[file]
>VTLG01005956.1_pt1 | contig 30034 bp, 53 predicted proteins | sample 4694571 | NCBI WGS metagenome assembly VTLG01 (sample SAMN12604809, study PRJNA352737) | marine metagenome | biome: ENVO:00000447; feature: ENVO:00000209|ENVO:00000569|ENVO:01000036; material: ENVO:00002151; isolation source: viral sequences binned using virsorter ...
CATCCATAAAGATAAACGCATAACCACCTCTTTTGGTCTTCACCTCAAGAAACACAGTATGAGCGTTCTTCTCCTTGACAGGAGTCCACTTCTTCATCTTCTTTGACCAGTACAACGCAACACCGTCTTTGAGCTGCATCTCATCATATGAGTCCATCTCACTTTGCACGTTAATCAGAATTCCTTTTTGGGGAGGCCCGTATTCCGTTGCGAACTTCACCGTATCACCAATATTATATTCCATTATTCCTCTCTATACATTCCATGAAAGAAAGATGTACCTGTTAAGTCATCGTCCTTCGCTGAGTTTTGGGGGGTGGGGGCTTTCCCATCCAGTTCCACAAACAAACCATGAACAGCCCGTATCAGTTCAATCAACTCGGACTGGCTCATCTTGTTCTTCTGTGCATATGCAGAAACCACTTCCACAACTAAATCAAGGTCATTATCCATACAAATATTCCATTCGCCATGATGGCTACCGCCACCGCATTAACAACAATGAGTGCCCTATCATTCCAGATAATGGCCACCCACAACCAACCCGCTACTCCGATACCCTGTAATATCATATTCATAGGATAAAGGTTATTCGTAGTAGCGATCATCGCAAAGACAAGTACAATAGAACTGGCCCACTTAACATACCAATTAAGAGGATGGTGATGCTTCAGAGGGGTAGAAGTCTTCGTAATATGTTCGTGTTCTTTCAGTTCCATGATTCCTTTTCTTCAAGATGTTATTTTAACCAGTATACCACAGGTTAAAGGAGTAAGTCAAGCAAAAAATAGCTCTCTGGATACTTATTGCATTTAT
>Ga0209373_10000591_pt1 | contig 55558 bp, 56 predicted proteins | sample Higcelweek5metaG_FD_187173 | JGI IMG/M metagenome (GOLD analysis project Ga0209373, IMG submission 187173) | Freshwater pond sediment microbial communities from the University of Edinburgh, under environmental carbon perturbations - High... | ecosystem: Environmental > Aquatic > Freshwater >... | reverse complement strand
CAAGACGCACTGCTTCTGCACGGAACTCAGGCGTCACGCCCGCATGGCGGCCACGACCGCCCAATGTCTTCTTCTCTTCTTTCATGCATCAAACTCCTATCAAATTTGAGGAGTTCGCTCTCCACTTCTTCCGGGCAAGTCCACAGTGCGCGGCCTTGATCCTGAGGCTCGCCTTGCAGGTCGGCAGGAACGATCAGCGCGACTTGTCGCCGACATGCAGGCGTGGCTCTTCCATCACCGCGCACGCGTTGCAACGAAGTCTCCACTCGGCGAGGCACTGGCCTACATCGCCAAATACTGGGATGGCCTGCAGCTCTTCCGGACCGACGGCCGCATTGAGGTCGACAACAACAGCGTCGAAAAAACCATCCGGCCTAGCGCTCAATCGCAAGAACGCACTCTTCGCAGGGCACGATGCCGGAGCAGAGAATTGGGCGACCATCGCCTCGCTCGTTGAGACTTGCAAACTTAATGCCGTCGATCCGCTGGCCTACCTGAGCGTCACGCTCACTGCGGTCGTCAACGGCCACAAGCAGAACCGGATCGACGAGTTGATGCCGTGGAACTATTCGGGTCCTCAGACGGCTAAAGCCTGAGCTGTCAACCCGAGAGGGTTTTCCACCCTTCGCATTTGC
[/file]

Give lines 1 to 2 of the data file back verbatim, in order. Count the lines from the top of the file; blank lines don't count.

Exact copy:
>VTLG01005956.1_pt1 | contig 30034 bp, 53 predicted proteins | sample 4694571 | NCBI WGS metagenome assembly VTLG01 (sample SAMN12604809, study PRJNA352737) | marine metagenome | biome: ENVO:00000447; feature: ENVO:00000209|ENVO:00000569|ENVO:01000036; material: ENVO:00002151; isolation source: viral sequences binned using virsorter ...
CATCCATAAAGATAAACGCATAACCACCTCTTTTGGTCTTCACCTCAAGAAACACAGTATGAGCGTTCTTCTCCTTGACAGGAGTCCACTTCTTCATCTTCTTTGACCAGTACAACGCAACACCGTCTTTGAGCTGCATCTCATCATATGAGTCCATCTCACTTTGCACGTTAATCAGAATTCCTTTTTGGGGAGGCCCGTATTCCGTTGCGAACTTCACCGTATCACCAATATTATATTCCATTATTCCTCTCTATACATTCCATGAAAGAAAGATGTACCTGTTAAGTCATCGTCCTTCGCTGAGTTTTGGGGGGTGGGGGCTTTCCCATCCAGTTCCACAAACAAACCATGAACAGCCCGTATCAGTTCAATCAACTCGGACTGGCTCATCTTGTTCTTCTGTGCATATGCAGAAACCACTTCCACAACTAAATCAAGGTCATTATCCATACAAATATTCCATTCGCCATGATGGCTACCGCCACCGCATTAACAACAATGAGTGCCCTATCATTCCAGATAATGGCCACCCACAACCAACCCGCTACTCCGATACCCTGTAATATCATATTCATAGGATAAAGGTTATTCGTAGTAGCGATCATCGCAAAGACAAGTACAATAGAACTGGCCCACTTAACATACCAATTAAGAGGATGGTGATGCTTCAGAGGGGTAGAAGTCTTCGTAATATGTTCGTGTTCTTTCAGTTCCATGATTCCTTTTCTTCAAGATGTTATTTTAACCAGTATACCACAGGTTAAAGGAGTAAGTCAAGCAAAAAATAGCTCTCTGGATACTTATTGCATTTAT